After a week dominated by questions over trade and the Federal Reserve’s next move, investors will be glued to new reports on the health of the US economy and a gathering of world leaders in France.
Here’s what to watch.
The impact of the US-China spat will become a little clearer next week with the arrival of fresh data including gross domestic product, durable goods orders and trade.
An initial estimate showed the US economy grew at an annual pace of 2.1 per cent in the second quarter, reflecting robust consumer spending and weaker business investments. It marked a slowdown from the 3.1 per cent growth seen in the first three months of the year.
Economists polled by Thomson Reuters expect a slight downward revision in the second reading due August 29, forecasting a 2 per cent gain. The Fed has forecast GDP growth of 2.1 per cent in 2019.
July orders for long-lasting goods, from washing machines to vehicles, will offer a window into US factory activity and capital spending. Meanwhile, a report on US trade will update investors on the nation’s exchange of goods and services. A key item in the report will be US trade with China. The US ran a deficit of $30.2bn in June, a five-month high.
Also next week, investors will be able to parse new data on US home prices and pending homes sales; Italian manufacturing and GDP; Japanese industrial production and retail sales; French GDP; and German unemployment and consumer prices.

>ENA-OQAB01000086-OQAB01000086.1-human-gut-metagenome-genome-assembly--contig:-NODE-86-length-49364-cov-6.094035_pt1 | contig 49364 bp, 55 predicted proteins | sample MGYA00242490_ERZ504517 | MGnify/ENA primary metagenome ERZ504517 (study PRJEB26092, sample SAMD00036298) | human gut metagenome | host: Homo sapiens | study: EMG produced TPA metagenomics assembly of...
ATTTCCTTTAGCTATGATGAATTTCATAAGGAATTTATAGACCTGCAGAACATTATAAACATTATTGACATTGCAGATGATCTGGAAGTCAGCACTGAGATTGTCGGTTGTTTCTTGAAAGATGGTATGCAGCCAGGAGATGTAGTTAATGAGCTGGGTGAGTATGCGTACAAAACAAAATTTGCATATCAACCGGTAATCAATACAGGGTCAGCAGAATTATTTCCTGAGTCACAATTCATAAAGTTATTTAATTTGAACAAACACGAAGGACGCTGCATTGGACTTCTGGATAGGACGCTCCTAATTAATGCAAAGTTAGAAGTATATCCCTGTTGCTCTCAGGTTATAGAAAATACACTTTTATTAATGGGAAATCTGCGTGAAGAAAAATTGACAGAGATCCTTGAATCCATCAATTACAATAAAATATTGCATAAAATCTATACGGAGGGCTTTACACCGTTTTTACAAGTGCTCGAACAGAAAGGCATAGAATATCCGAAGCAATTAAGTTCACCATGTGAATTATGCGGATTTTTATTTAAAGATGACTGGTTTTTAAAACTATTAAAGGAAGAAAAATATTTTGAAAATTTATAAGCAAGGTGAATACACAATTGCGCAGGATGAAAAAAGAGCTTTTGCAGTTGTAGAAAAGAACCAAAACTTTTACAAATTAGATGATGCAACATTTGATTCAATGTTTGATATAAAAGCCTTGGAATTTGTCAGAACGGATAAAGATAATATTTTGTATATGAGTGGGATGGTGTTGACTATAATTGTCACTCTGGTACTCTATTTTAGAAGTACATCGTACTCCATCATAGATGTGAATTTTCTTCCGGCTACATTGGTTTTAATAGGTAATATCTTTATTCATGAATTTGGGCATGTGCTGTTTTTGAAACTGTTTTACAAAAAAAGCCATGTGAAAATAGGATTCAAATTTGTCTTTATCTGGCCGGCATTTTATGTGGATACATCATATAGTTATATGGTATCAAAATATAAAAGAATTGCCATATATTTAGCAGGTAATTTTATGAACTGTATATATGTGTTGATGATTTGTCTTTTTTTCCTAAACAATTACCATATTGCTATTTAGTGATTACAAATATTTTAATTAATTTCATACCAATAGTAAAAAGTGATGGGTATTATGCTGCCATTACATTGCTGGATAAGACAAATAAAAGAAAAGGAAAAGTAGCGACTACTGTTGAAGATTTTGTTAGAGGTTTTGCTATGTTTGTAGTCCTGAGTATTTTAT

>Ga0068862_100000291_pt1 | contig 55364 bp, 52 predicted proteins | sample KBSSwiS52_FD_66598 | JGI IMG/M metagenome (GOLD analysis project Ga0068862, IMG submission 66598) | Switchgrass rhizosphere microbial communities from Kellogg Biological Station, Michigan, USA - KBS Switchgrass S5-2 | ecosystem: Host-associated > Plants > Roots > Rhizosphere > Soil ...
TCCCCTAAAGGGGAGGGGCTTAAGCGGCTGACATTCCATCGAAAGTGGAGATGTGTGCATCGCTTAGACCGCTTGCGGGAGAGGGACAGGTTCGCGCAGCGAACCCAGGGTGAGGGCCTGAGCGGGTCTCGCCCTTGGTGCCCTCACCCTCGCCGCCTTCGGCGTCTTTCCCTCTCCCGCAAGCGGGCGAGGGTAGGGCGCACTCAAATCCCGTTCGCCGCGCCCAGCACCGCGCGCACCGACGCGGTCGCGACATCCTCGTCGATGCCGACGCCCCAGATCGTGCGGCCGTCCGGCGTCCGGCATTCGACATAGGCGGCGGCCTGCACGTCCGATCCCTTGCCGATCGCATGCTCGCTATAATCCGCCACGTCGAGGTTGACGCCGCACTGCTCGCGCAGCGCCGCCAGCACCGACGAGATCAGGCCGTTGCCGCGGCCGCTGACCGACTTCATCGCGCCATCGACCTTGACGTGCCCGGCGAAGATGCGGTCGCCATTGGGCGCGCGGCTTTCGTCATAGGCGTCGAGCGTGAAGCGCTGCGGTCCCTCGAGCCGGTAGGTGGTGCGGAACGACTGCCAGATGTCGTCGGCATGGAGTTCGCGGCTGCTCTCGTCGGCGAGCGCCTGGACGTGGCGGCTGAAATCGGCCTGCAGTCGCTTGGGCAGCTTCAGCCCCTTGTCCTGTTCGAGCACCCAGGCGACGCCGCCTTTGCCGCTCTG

French president Emmanuel Macron will host the Group of 7 summit amid growing worries over the global economy.
Leaders from the US, UK, Canada, Germany, Italy and Japan will join Mr Macron in the French seaside town of Biarritz, where trade and Brexit will probably be among the topics discussed. During the gathering, President Donald Trump is scheduled to meet Prime Minister Boris Johnson for the first time since the UK’s leadership vote.
The G7 meeting will begin this weekend and run until August 26.
While it will be a quiet week for corporate earnings, investors will get another look inside the retail industry with large US chains including Best Buy and Dollar Tree due to publish quarterly results.
Consumer spending has been a bright spot for the US economy. Upbeat retail sales for the month of July, along with strong earnings from Walmart, Home Depot, Target and Lowe’s, eased the market’s fears over growth. However, Home Depot lowered its outlook on potential impacts from the next round of US tariffs, and investors will be closely following the sector as tariffs continues to threaten profits.
Other retail earnings of note include Ulta Beauty, Tiffany and JM Smucker. There’s also spirits maker Brown-Forman, which has warned that whiskey tariffs would pressure fiscal 2020 financial results.
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